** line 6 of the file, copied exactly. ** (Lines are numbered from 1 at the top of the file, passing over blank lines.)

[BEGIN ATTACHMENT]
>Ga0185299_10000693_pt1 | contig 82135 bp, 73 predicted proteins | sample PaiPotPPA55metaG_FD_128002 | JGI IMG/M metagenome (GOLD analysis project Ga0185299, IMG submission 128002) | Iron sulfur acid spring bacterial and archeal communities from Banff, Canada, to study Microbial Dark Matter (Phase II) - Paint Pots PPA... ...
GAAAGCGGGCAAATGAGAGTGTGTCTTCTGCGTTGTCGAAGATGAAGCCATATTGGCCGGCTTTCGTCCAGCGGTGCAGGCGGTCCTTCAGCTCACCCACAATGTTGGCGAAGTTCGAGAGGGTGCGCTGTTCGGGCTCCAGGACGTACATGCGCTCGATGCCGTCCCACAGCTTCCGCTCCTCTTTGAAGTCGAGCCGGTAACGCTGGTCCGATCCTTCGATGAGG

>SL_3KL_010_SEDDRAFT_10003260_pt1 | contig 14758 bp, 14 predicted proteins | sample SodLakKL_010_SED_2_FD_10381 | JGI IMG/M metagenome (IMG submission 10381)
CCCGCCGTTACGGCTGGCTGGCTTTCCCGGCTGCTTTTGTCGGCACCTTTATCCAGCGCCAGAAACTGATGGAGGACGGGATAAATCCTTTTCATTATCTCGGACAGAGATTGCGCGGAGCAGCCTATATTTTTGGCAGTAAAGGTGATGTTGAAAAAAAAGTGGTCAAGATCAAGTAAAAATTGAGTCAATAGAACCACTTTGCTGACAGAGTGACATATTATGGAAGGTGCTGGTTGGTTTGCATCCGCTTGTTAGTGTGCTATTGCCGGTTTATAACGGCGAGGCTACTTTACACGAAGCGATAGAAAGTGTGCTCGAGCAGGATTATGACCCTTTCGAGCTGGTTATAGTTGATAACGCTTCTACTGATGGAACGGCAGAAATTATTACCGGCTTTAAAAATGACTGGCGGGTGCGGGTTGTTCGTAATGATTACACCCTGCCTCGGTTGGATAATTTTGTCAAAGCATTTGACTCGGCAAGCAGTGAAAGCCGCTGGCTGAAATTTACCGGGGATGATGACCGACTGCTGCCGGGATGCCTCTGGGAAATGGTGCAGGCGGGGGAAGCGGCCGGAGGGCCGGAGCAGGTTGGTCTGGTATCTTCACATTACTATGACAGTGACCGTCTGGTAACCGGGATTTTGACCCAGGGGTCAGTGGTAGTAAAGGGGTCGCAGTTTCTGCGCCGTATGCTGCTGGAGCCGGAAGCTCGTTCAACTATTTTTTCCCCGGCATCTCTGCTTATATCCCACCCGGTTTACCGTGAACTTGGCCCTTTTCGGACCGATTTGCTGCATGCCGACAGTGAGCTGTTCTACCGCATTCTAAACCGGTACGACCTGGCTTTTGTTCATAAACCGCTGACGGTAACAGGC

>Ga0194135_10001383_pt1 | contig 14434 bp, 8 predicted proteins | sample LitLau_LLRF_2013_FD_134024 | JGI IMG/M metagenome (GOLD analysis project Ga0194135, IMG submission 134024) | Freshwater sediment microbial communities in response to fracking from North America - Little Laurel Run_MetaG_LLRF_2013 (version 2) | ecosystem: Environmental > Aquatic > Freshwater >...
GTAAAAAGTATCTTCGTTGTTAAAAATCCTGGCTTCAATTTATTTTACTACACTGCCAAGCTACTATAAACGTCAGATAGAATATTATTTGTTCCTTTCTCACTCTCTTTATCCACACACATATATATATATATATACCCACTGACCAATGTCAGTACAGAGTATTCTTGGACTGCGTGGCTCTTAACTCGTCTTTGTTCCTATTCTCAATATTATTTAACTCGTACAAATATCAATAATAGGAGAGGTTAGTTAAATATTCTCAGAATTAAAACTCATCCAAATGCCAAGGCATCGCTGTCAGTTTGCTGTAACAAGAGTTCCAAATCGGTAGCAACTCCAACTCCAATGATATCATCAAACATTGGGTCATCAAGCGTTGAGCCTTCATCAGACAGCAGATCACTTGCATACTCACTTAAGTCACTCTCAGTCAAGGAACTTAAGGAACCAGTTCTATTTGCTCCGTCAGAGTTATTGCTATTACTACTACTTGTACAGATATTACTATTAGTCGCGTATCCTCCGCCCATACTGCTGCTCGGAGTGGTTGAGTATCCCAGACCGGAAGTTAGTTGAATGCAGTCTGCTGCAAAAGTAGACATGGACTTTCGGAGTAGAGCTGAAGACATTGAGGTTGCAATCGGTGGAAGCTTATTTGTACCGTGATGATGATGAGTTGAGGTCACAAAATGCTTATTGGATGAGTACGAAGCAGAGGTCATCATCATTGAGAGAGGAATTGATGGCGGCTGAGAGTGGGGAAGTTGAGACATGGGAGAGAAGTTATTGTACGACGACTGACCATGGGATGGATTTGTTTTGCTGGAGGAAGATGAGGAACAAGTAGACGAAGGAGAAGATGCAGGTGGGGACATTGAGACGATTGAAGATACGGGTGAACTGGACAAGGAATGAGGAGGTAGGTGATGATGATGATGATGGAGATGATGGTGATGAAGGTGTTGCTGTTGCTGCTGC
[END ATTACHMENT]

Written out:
GTAAAAAGTATCTTCGTTGTTAAAAATCCTGGCTTCAATTTATTTTACTACACTGCCAAGCTACTATAAACGTCAGATAGAATATTATTTGTTCCTTTCTCACTCTCTTTATCCACACACATATATATATATATATACCCACTGACCAATGTCAGTACAGAGTATTCTTGGACTGCGTGGCTCTTAACTCGTCTTTGTTCCTATTCTCAATATTATTTAACTCGTACAAATATCAATAATAGGAGAGGTTAGTTAAATATTCTCAGAATTAAAACTCATCCAAATGCCAAGGCATCGCTGTCAGTTTGCTGTAACAAGAGTTCCAAATCGGTAGCAACTCCAACTCCAATGATATCATCAAACATTGGGTCATCAAGCGTTGAGCCTTCATCAGACAGCAGATCACTTGCATACTCACTTAAGTCACTCTCAGTCAAGGAACTTAAGGAACCAGTTCTATTTGCTCCGTCAGAGTTATTGCTATTACTACTACTTGTACAGATATTACTATTAGTCGCGTATCCTCCGCCCATACTGCTGCTCGGAGTGGTTGAGTATCCCAGACCGGAAGTTAGTTGAATGCAGTCTGCTGCAAAAGTAGACATGGACTTTCGGAGTAGAGCTGAAGACATTGAGGTTGCAATCGGTGGAAGCTTATTTGTACCGTGATGATGATGAGTTGAGGTCACAAAATGCTTATTGGATGAGTACGAAGCAGAGGTCATCATCATTGAGAGAGGAATTGATGGCGGCTGAGAGTGGGGAAGTTGAGACATGGGAGAGAAGTTATTGTACGACGACTGACCATGGGATGGATTTGTTTTGCTGGAGGAAGATGAGGAACAAGTAGACGAAGGAGAAGATGCAGGTGGGGACATTGAGACGATTGAAGATACGGGTGAACTGGACAAGGAATGAGGAGGTAGGTGATGATGATGATGATGGAGATGATGGTGATGAAGGTGTTGCTGTTGCTGCTGC